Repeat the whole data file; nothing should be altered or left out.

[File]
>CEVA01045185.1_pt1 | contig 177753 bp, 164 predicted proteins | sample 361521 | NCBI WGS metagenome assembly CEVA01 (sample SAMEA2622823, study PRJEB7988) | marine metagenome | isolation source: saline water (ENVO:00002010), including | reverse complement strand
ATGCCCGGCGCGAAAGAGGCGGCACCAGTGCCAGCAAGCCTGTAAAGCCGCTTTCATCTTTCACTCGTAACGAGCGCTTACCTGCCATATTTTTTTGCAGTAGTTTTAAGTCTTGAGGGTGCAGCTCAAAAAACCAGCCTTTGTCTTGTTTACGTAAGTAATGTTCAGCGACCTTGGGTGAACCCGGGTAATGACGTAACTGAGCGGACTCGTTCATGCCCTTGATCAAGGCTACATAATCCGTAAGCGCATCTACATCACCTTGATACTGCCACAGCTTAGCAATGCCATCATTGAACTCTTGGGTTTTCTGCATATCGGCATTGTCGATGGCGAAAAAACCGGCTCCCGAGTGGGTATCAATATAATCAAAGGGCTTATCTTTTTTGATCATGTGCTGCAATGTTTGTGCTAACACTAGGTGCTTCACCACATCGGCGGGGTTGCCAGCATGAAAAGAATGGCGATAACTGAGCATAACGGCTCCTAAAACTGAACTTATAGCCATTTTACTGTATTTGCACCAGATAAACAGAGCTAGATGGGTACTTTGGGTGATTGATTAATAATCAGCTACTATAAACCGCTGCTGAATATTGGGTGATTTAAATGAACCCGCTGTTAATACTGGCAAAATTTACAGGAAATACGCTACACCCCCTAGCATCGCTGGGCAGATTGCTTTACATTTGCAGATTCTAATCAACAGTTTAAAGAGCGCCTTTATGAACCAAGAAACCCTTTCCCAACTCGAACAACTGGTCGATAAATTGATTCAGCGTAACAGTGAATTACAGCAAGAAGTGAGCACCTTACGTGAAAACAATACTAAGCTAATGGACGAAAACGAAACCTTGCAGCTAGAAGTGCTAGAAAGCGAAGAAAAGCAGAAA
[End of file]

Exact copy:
>CEVA01045185.1_pt1 | contig 177753 bp, 164 predicted proteins | sample 361521 | NCBI WGS metagenome assembly CEVA01 (sample SAMEA2622823, study PRJEB7988) | marine metagenome | isolation source: saline water (ENVO:00002010), including | reverse complement strand
ATGCCCGGCGCGAAAGAGGCGGCACCAGTGCCAGCAAGCCTGTAAAGCCGCTTTCATCTTTCACTCGTAACGAGCGCTTACCTGCCATATTTTTTTGCAGTAGTTTTAAGTCTTGAGGGTGCAGCTCAAAAAACCAGCCTTTGTCTTGTTTACGTAAGTAATGTTCAGCGACCTTGGGTGAACCCGGGTAATGACGTAACTGAGCGGACTCGTTCATGCCCTTGATCAAGGCTACATAATCCGTAAGCGCATCTACATCACCTTGATACTGCCACAGCTTAGCAATGCCATCATTGAACTCTTGGGTTTTCTGCATATCGGCATTGTCGATGGCGAAAAAACCGGCTCCCGAGTGGGTATCAATATAATCAAAGGGCTTATCTTTTTTGATCATGTGCTGCAATGTTTGTGCTAACACTAGGTGCTTCACCACATCGGCGGGGTTGCCAGCATGAAAAGAATGGCGATAACTGAGCATAACGGCTCCTAAAACTGAACTTATAGCCATTTTACTGTATTTGCACCAGATAAACAGAGCTAGATGGGTACTTTGGGTGATTGATTAATAATCAGCTACTATAAACCGCTGCTGAATATTGGGTGATTTAAATGAACCCGCTGTTAATACTGGCAAAATTTACAGGAAATACGCTACACCCCCTAGCATCGCTGGGCAGATTGCTTTACATTTGCAGATTCTAATCAACAGTTTAAAGAGCGCCTTTATGAACCAAGAAACCCTTTCCCAACTCGAACAACTGGTCGATAAATTGATTCAGCGTAACAGTGAATTACAGCAAGAAGTGAGCACCTTACGTGAAAACAATACTAAGCTAATGGACGAAAACGAAACCTTGCAGCTAGAAGTGCTAGAAAGCGAAGAAAAGCAGAAA